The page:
Working Time

Working time means the time used to work and the time during which the employee is obliged to be available to the employer at the work place. The time spent on commuting between home and workplace is not working time. It can be if it’s considered a work performance.

Travelling to work is not included in working time unless it is considered a work performance. You can agree on work carried out while commuting with the employer. In a job where you move from one client location to another, also the commuting between the work locations is considered working time.

Remember that you can deduct commuting costs in your taxation!

What is regular working time?

Regular working hours according to the law is no more than eight hours a day or 40 hours a week.

In many industries, a shorter regular working time has been agreed in the collective labour agreements. (e.g. 37.5 h/wk)

When using the average working time, the regular maximum must be evened out according to the law and the collective labour agreement. It can be flexible on a daily, weekly and monthly basis.

You can agree on flexible work with the employer, if at least half of your working time is such that you can independently determine the time and place for work. Flexiwork enables a more flexible use of working time and you can decide on the place for work more freely. The agreement does not increase the maximum working time, instead it is a question of a sort of extended flexible working hours.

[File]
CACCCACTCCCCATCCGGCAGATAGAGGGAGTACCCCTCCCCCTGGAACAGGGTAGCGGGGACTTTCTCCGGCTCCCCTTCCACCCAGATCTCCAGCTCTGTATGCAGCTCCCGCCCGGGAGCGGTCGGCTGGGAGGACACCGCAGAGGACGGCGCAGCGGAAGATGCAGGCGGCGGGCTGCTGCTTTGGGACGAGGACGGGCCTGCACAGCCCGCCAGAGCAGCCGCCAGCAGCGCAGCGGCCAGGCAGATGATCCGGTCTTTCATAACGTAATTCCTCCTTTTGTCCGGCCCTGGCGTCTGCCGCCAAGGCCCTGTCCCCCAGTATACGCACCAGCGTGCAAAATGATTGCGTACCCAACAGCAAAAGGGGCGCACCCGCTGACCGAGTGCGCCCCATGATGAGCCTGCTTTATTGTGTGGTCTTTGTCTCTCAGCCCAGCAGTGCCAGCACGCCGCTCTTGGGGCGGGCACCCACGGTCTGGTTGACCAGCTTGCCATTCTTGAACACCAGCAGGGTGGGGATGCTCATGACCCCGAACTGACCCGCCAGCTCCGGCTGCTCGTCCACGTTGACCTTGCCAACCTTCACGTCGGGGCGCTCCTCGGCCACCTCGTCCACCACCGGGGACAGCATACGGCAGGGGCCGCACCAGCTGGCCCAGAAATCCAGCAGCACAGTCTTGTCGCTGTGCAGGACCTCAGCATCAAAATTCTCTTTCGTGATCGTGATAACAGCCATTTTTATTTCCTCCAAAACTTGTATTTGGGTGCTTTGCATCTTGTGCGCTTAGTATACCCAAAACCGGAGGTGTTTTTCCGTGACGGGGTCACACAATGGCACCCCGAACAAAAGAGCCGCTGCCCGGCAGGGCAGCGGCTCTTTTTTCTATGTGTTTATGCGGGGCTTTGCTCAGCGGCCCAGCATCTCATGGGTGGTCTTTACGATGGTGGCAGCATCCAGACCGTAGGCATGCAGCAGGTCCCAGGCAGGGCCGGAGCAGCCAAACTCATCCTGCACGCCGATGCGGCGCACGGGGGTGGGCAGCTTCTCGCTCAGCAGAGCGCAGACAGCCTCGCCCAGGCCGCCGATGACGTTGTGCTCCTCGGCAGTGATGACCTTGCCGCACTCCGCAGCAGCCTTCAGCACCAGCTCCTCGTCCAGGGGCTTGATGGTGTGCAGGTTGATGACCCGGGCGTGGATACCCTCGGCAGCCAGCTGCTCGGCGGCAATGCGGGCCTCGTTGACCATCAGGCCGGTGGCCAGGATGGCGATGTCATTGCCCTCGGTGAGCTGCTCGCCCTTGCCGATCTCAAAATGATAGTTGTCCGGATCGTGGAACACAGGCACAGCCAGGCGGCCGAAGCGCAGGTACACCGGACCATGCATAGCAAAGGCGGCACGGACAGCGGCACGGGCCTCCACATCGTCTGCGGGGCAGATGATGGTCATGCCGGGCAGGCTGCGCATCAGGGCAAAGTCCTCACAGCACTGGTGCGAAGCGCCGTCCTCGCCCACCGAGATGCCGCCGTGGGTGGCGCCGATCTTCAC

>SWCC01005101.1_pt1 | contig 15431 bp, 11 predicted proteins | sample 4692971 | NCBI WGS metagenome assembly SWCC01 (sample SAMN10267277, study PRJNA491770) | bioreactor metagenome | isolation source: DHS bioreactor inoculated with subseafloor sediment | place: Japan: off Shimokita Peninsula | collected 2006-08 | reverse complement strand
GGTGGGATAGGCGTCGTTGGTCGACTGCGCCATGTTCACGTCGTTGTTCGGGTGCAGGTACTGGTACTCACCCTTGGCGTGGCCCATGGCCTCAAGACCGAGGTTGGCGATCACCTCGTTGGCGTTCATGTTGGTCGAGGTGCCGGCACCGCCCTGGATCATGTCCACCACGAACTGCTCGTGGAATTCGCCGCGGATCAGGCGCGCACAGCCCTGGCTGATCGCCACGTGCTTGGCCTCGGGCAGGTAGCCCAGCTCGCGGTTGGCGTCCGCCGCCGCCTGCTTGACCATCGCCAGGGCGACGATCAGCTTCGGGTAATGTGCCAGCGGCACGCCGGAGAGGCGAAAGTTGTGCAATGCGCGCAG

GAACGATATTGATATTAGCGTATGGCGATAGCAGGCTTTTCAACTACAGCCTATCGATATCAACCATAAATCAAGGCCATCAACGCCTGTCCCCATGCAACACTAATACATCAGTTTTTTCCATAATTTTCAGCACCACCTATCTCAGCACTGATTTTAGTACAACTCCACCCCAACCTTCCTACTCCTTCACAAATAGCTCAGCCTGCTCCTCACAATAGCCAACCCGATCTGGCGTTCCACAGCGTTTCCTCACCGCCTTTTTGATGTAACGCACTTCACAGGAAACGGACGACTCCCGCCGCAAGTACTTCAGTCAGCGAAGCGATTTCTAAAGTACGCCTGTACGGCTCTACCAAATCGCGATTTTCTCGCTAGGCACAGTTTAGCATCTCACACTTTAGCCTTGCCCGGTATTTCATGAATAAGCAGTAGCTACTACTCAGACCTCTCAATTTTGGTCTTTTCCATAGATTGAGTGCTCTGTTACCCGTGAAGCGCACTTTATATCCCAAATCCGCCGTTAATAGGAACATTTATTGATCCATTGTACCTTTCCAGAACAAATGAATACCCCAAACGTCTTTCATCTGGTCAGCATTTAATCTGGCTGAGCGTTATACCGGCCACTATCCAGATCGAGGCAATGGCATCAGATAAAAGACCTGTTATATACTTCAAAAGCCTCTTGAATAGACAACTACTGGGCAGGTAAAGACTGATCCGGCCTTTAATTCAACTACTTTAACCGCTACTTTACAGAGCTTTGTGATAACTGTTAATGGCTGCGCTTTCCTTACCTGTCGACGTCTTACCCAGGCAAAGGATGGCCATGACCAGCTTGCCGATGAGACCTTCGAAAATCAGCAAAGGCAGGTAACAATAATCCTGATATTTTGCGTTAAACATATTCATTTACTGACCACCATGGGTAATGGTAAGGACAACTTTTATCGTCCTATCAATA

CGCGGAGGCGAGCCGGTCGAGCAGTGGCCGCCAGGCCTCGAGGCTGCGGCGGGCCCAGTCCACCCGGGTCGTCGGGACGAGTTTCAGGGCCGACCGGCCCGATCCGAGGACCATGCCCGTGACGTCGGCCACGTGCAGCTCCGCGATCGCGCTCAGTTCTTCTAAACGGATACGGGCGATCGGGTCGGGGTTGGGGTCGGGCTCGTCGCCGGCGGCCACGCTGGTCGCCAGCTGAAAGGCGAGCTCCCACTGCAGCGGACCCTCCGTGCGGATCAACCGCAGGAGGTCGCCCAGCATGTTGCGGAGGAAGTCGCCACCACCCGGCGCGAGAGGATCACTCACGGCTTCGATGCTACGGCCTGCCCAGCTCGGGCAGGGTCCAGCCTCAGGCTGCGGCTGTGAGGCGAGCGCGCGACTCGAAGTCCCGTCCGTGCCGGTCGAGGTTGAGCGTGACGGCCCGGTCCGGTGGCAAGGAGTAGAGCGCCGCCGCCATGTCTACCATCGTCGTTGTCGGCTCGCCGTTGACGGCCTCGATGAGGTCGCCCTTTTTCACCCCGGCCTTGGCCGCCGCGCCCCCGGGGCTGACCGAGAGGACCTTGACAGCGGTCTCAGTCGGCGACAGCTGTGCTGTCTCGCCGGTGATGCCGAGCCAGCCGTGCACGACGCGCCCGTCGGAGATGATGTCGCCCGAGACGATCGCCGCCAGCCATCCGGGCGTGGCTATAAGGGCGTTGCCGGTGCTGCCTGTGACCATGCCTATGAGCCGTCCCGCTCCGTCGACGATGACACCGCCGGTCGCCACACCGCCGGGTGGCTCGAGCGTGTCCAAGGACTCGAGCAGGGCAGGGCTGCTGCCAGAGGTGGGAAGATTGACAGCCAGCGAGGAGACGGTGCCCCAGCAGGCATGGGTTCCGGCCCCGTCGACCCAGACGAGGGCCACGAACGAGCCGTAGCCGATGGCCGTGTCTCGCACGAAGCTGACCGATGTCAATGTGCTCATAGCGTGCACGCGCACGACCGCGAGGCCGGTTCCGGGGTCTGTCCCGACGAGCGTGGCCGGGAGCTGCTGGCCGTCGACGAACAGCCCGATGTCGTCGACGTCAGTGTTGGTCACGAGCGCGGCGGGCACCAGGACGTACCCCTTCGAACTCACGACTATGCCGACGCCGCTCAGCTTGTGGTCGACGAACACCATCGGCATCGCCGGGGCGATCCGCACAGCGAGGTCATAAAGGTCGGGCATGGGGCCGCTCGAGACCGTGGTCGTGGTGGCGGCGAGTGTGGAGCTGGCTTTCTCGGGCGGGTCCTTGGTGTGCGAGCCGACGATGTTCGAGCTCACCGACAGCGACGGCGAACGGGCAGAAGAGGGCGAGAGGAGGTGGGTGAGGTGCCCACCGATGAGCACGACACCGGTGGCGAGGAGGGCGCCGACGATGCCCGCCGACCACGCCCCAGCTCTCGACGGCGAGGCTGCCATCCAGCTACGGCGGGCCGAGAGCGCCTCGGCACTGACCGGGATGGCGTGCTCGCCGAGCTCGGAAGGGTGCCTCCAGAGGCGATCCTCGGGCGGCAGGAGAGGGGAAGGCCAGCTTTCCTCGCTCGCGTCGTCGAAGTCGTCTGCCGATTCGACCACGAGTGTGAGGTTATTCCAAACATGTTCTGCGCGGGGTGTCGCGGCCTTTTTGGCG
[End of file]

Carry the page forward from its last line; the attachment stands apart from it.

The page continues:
The agreement concerning flexiwork must contain:

  • the days the employee can allocate working time to
  • the allocation of the weekly rest
  • a possible fixed working time (not 11 pm – 6 am)
  • the applicable working time after the contract is ended

Flexitime is suitable to duties where you are not expected to be at a fixed work station to perform your duties. In flexitime you record your working hours yourself and submit the information to your employer who will attach it to the records of working hours.

The employer and employee can agree on flexible working hours. Then the employees can determine the starting and ending time of their work day within agreed limits.

When agreeing on flexible working hours you need to agree on:

  • the uninterrupted fixed working hours
  • the flexible time band limit per day and how it is allocated
  • the allocation of rest times
  • the maximum accrual of bandwidth up or down

The maximum bandwidth by law is 4 hours. The weekly regular working hours can on average not exceed 40 hours within a follow-up period of four months. This can be higher or lower within the bandwidth limits. As the follow-up period ends, the accrual of exceeding time must no be more that 60 hours and the time under the regular hours not more than 20 hours.

The Working Hours Act contains provisions on the statutory working time bank. In addition, workplaces may have working time banks or similar arrangements in place that are based on the collective labour agreements. Workplaces can either use a statutory working time bank or one that is based on the collective labour agreement. Both systems cannot be in use simultaneously.